Appeal from the Decision of the Court of Common Pleas of Chester County in case of Leo W. Pickar v. Owen J. Roberts School District, No. 40 Nov. Term, 1968.
James E. McErlane, with him Susan P. Windle and Lamb, Windle & McErlane, for appellant.
Lawrence Sager, with him Sager & Sager, for appellee.
President Judge Bowman and Judges Crumlish, Jr., Kramer, Wilkinson, Jr., Manderino and Mencer. Judge Rogers disqualified himself. Opinion by President Judge Bowman. Opinion by Judge Kramer (Concurring in Part and Dissenting in Part).
This appeal raises the question of the legal duty of the Owen J. Roberts School District to refund certain occupation taxes declared by our Supreme Court in Lynch v. Owen J. Roberts School District, Appellant, 430 Pa. 461, 470, 244 A.2d 1, 5-6 (1968) to have been improperly collected. "We therefore hold that the 'Tax Anything Acts' of 1947 and 1965 [Act of June 25, 1947, P.L. 1145, as amended, 53 P.S. § 6851 and the Local Tax Enabling Act of December 31, 1965, P.L. 1257, 53 P.S. § 6902] permit the school district to pass an occupation tax (levy), compute the amount owed by each taxpayer (assess) and secure the tax revenue itself (collect). But this school district cannot place its own value on the occupations to be taxed. This may be done only by the county assessor, who bears the responsibility for valuing all the subjects and objects of taxation in his county. We believe that public policy is better served by insuring that a subject of taxation, be it property, occupation, or any other legitimate taxable, have but a single value fixed to it -- and this requires a
single valuing officer. It follows that, in the present case, since appellees' occupations were not valued by the county assessor, but instead by the school district's tax director, appellant was properly enjoined from collecting its tax."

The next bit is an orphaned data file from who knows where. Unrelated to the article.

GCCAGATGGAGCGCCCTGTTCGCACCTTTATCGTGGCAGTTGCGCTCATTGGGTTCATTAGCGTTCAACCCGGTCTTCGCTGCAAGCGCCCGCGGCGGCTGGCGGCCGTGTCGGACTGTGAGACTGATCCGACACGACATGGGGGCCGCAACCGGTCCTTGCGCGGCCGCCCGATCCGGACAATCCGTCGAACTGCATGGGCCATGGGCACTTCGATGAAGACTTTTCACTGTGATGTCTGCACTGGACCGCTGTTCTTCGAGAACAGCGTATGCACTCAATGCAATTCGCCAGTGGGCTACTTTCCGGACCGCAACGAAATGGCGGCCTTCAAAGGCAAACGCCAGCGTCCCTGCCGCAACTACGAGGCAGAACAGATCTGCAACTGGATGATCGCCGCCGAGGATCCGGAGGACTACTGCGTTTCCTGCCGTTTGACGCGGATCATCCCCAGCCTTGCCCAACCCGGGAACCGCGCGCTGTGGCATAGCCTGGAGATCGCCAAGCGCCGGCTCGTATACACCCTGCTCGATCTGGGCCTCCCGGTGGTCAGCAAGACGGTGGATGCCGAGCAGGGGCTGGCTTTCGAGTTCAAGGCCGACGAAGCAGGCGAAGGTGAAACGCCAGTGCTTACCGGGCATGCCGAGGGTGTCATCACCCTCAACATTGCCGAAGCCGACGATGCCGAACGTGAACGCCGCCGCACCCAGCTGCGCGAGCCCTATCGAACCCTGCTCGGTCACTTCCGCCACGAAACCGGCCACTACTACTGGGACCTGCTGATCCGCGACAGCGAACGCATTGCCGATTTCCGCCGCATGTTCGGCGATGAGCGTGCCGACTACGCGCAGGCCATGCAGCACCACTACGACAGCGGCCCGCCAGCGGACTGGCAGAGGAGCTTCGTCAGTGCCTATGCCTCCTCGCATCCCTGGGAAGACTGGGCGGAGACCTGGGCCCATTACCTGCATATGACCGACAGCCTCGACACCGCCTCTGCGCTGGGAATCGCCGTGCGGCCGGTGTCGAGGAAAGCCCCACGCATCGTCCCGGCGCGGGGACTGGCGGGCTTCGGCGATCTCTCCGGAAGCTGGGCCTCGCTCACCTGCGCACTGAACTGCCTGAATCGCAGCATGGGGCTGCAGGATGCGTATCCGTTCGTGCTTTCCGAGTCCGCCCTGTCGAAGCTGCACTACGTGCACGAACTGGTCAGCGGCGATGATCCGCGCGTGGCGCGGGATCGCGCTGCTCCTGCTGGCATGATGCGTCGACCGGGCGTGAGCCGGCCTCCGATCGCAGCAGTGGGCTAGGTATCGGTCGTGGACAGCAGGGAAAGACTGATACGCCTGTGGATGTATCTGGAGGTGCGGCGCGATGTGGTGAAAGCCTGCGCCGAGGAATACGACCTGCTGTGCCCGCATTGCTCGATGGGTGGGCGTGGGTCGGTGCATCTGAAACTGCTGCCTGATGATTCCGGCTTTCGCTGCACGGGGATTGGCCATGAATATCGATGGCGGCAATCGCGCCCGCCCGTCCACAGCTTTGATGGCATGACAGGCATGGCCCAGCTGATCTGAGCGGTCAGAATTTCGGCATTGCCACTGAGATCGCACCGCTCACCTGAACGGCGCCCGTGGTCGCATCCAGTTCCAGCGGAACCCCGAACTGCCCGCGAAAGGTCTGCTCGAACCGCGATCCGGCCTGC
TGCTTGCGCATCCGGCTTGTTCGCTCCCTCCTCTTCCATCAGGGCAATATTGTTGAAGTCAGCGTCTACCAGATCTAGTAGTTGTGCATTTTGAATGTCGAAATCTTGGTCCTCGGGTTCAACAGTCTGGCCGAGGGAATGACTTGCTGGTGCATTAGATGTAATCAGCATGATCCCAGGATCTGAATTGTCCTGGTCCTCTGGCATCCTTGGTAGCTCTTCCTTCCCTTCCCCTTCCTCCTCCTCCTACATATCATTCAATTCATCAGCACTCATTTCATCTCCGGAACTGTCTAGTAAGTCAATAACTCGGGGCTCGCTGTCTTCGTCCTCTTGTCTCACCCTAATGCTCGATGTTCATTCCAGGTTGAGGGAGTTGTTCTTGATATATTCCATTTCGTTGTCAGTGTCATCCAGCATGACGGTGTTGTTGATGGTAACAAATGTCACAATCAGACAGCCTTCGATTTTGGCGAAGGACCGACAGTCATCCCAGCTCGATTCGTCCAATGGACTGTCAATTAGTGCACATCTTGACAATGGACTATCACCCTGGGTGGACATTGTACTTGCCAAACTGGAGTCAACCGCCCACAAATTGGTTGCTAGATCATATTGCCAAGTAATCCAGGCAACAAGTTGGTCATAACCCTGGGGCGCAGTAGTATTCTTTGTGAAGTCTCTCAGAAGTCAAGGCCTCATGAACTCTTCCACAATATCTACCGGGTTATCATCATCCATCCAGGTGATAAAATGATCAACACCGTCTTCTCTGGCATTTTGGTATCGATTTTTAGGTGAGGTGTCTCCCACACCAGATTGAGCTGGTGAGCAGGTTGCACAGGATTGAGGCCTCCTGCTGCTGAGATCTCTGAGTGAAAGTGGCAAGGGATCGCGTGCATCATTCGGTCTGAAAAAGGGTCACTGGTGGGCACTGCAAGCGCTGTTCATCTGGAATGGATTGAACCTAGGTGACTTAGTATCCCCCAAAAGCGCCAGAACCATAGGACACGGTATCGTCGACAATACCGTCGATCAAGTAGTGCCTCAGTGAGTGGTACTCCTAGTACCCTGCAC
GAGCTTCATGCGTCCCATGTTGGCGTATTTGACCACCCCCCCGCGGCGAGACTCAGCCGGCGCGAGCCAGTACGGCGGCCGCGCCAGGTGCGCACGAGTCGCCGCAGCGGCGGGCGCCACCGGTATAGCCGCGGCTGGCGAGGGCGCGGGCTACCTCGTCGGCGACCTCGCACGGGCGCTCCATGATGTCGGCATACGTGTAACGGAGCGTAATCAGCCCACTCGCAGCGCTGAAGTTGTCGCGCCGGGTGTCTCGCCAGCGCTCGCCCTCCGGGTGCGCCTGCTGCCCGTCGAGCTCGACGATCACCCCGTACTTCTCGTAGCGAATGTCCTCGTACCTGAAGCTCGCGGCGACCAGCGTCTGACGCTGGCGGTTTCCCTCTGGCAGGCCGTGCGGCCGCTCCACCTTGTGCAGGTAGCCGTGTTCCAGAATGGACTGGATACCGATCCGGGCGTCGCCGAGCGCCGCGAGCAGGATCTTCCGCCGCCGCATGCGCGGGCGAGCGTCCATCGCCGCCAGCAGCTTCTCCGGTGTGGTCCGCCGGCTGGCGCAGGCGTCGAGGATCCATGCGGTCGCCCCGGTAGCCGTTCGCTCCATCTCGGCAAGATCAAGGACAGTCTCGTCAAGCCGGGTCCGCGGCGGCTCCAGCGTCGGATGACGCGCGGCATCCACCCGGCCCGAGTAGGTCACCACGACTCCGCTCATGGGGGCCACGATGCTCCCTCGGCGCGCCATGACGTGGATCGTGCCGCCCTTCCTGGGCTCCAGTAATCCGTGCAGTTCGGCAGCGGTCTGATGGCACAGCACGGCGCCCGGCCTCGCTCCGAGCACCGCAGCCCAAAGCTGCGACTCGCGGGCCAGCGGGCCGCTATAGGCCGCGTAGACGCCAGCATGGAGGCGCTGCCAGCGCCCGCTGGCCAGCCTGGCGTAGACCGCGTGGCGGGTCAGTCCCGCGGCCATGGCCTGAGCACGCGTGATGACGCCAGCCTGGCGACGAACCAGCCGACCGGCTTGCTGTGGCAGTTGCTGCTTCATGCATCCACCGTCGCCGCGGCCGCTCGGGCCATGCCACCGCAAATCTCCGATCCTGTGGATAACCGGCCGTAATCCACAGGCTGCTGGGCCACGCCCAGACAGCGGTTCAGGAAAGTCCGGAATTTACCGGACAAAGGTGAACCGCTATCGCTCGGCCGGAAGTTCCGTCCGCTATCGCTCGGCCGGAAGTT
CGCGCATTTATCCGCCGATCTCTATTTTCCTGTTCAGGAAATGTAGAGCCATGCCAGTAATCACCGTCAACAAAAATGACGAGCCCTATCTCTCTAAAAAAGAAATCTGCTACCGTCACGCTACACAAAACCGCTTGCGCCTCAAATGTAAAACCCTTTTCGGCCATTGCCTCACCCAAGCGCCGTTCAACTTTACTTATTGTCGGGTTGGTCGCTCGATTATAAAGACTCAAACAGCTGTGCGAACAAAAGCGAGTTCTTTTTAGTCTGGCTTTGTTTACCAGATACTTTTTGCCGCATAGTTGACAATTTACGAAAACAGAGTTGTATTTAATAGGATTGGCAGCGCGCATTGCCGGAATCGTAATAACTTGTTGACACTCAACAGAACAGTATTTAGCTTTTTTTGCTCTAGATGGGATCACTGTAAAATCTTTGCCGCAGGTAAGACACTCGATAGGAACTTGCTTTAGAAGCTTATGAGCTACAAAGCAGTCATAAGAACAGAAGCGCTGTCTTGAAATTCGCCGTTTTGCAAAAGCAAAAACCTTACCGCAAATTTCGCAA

The Court of Common Pleas of Chester County, in a taxpayers suit initiated in 1967, enjoined the school district from collecting such occupation taxes because the underlying taxing scheme was both unconstitutional for lack of uniformity and statutorily invalid in providing for valuation of occupations by the school district rather than by the county assessor. Lynch v. Owen J. Roberts School District, 16 Chest. Co. Rep. 63 (1967). The Supreme Court declined to consider the constitutional issue and affirmed the lower court on the second ground alone.
Refunds for occupation taxes paid were sought pursuant to the Act of May 21, 1943, P.L. 349, Section 1, as amended, 72 P.S. § 5566(b), which provides in relevant part: "Whenever any person or corporation of this Commonwealth has paid or caused to be paid, or hereafter pays or causes to be paid, into the treasury of any political subdivision, directly or indirectly, voluntarily or under protest, any taxes of any sort, license fees, penalties, fines or any other moneys to which the political subdivision is not legally entitled; then, in such cases, the proper authorities of the political subdivision, upon the filing with them of a written and verified claim for the refund of the payment, are hereby directed to make, out of budget appropriations of public funds, refund of such taxes, license fees, penalties, fines or other moneys to which the political subdivision is not legally entitled. Refunds of said moneys shall not be made, unless a written claim therefor is filed, with the political subdivision involved, within two years of payment thereof."
Plaintiff-appellee filed a verified claim for refund on August 2, 1968, within the statutorily defined two-year period.*fn1 The Board of Directors for the school district denied by resolution the refund claim on August 13, 1968. This assumpsit action followed.*fn2
The school district both in its argument before this Court and before the lower court challenges this taxpayer's right to claim a refund under the above-quoted statutory provisions because of the failure of the taxpayer to ...